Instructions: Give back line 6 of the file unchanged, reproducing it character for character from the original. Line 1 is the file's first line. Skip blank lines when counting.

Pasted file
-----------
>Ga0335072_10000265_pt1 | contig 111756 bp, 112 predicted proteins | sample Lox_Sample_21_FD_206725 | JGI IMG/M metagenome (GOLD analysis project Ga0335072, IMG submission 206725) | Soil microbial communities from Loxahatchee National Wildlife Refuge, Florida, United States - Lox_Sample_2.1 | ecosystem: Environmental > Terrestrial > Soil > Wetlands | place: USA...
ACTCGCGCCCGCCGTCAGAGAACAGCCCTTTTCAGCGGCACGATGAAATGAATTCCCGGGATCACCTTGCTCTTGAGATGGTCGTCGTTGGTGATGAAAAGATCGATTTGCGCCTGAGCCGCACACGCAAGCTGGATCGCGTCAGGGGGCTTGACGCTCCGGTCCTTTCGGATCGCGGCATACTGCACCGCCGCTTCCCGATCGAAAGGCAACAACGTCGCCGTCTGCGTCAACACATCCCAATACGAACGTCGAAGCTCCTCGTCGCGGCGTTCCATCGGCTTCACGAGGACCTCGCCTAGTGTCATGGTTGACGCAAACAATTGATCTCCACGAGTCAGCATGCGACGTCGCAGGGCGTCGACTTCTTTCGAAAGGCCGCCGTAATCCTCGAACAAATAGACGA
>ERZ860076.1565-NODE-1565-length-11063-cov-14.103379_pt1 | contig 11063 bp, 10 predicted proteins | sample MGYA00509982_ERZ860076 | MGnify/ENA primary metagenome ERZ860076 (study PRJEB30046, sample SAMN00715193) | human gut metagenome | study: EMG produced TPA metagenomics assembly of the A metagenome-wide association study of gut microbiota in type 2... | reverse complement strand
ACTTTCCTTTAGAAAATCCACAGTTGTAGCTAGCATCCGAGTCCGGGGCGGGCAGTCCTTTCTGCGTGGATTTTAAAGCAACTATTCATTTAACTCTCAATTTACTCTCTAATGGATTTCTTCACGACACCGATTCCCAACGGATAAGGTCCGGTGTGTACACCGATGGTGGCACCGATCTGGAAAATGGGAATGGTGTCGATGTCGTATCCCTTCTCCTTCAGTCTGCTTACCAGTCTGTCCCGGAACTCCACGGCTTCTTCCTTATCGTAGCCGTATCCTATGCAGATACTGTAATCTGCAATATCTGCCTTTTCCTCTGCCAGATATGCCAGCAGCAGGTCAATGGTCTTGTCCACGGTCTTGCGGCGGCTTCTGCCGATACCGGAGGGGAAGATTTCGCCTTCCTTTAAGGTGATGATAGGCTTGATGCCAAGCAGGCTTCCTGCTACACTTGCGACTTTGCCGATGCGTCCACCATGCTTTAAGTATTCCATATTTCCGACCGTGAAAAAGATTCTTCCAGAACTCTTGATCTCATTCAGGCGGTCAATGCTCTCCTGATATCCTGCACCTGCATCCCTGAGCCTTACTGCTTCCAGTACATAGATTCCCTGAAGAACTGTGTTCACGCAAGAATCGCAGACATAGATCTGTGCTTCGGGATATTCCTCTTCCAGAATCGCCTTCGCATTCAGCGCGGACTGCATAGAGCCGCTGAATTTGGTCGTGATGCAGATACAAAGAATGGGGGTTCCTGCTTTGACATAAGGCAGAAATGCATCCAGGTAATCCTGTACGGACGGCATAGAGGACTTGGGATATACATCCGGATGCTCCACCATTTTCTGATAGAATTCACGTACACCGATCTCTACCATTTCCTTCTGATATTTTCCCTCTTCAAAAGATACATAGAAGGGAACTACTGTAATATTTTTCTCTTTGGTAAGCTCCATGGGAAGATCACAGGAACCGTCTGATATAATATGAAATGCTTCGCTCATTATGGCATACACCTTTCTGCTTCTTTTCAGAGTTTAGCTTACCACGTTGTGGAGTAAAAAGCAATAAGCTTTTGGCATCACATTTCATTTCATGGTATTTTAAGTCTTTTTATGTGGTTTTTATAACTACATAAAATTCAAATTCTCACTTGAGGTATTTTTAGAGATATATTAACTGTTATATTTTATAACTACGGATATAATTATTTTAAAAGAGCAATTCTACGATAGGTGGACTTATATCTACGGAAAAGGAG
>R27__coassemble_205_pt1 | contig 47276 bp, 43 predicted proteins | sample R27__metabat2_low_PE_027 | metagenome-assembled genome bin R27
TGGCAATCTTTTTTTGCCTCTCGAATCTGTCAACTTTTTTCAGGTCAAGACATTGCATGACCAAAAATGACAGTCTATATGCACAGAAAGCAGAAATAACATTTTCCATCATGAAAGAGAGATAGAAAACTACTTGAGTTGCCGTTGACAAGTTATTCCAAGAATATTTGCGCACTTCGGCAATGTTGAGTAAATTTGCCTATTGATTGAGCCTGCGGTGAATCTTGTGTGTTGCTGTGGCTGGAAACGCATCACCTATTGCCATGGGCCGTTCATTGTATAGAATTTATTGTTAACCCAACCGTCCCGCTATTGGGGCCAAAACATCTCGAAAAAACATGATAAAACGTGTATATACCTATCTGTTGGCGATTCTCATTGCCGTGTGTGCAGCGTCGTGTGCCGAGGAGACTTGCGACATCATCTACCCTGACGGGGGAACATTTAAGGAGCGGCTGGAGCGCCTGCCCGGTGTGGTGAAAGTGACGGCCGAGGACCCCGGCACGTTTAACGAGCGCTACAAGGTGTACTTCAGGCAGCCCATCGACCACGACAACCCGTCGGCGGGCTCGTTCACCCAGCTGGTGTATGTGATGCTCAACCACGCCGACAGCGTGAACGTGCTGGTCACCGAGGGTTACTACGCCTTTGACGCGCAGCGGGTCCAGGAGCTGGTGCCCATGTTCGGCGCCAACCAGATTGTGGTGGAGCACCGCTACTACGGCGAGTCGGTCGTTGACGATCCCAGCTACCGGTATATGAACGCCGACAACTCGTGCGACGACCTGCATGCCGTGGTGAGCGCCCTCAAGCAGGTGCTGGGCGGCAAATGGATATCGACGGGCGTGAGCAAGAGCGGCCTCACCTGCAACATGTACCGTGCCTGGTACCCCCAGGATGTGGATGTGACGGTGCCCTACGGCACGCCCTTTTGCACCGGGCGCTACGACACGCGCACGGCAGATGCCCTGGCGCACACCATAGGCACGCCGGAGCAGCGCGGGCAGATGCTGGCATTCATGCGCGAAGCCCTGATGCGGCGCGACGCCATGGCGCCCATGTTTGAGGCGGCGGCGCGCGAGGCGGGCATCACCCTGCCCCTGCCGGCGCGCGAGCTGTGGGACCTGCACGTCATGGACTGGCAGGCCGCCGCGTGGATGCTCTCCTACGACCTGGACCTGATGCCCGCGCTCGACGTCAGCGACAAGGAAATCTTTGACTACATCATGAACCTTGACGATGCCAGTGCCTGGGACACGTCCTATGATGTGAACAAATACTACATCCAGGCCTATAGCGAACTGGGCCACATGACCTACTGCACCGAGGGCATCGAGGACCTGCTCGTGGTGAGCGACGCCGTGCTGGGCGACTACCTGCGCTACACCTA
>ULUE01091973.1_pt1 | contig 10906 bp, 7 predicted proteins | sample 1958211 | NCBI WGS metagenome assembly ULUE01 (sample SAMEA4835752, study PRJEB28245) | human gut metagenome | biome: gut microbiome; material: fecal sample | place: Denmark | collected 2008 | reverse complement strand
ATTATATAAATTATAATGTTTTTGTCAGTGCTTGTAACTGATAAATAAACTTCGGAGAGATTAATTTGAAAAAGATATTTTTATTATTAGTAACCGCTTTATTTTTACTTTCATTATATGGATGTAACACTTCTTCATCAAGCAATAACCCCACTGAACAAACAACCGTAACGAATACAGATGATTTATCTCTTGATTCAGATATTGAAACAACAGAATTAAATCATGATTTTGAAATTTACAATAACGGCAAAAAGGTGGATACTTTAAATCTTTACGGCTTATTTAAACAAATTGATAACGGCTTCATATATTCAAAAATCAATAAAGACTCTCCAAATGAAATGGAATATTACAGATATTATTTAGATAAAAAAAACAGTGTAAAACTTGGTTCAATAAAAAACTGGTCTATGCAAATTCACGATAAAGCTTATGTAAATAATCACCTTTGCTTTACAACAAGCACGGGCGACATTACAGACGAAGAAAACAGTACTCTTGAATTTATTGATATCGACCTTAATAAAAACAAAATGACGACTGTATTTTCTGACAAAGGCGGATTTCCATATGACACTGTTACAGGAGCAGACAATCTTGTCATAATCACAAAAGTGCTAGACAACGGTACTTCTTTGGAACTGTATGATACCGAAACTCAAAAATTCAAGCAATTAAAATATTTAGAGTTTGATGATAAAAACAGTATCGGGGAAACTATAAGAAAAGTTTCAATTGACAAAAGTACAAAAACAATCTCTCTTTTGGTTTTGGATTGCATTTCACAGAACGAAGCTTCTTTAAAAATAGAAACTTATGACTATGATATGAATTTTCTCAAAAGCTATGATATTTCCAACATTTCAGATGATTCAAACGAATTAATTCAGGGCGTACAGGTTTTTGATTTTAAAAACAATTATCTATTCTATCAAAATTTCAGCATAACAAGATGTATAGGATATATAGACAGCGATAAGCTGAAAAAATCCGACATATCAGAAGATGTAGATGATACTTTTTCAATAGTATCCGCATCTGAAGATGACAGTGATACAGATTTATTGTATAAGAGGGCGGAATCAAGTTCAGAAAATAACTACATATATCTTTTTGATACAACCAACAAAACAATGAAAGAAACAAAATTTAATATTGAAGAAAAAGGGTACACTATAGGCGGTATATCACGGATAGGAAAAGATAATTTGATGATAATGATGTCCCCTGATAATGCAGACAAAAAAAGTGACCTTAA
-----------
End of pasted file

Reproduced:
TGGCAATCTTTTTTTGCCTCTCGAATCTGTCAACTTTTTTCAGGTCAAGACATTGCATGACCAAAAATGACAGTCTATATGCACAGAAAGCAGAAATAACATTTTCCATCATGAAAGAGAGATAGAAAACTACTTGAGTTGCCGTTGACAAGTTATTCCAAGAATATTTGCGCACTTCGGCAATGTTGAGTAAATTTGCCTATTGATTGAGCCTGCGGTGAATCTTGTGTGTTGCTGTGGCTGGAAACGCATCACCTATTGCCATGGGCCGTTCATTGTATAGAATTTATTGTTAACCCAACCGTCCCGCTATTGGGGCCAAAACATCTCGAAAAAACATGATAAAACGTGTATATACCTATCTGTTGGCGATTCTCATTGCCGTGTGTGCAGCGTCGTGTGCCGAGGAGACTTGCGACATCATCTACCCTGACGGGGGAACATTTAAGGAGCGGCTGGAGCGCCTGCCCGGTGTGGTGAAAGTGACGGCCGAGGACCCCGGCACGTTTAACGAGCGCTACAAGGTGTACTTCAGGCAGCCCATCGACCACGACAACCCGTCGGCGGGCTCGTTCACCCAGCTGGTGTATGTGATGCTCAACCACGCCGACAGCGTGAACGTGCTGGTCACCGAGGGTTACTACGCCTTTGACGCGCAGCGGGTCCAGGAGCTGGTGCCCATGTTCGGCGCCAACCAGATTGTGGTGGAGCACCGCTACTACGGCGAGTCGGTCGTTGACGATCCCAGCTACCGGTATATGAACGCCGACAACTCGTGCGACGACCTGCATGCCGTGGTGAGCGCCCTCAAGCAGGTGCTGGGCGGCAAATGGATATCGACGGGCGTGAGCAAGAGCGGCCTCACCTGCAACATGTACCGTGCCTGGTACCCCCAGGATGTGGATGTGACGGTGCCCTACGGCACGCCCTTTTGCACCGGGCGCTACGACACGCGCACGGCAGATGCCCTGGCGCACACCATAGGCACGCCGGAGCAGCGCGGGCAGATGCTGGCATTCATGCGCGAAGCCCTGATGCGGCGCGACGCCATGGCGCCCATGTTTGAGGCGGCGGCGCGCGAGGCGGGCATCACCCTGCCCCTGCCGGCGCGCGAGCTGTGGGACCTGCACGTCATGGACTGGCAGGCCGCCGCGTGGATGCTCTCCTACGACCTGGACCTGATGCCCGCGCTCGACGTCAGCGACAAGGAAATCTTTGACTACATCATGAACCTTGACGATGCCAGTGCCTGGGACACGTCCTATGATGTGAACAAATACTACATCCAGGCCTATAGCGAACTGGGCCACATGACCTACTGCACCGAGGGCATCGAGGACCTGCTCGTGGTGAGCGACGCCGTGCTGGGCGACTACCTGCGCTACACCTA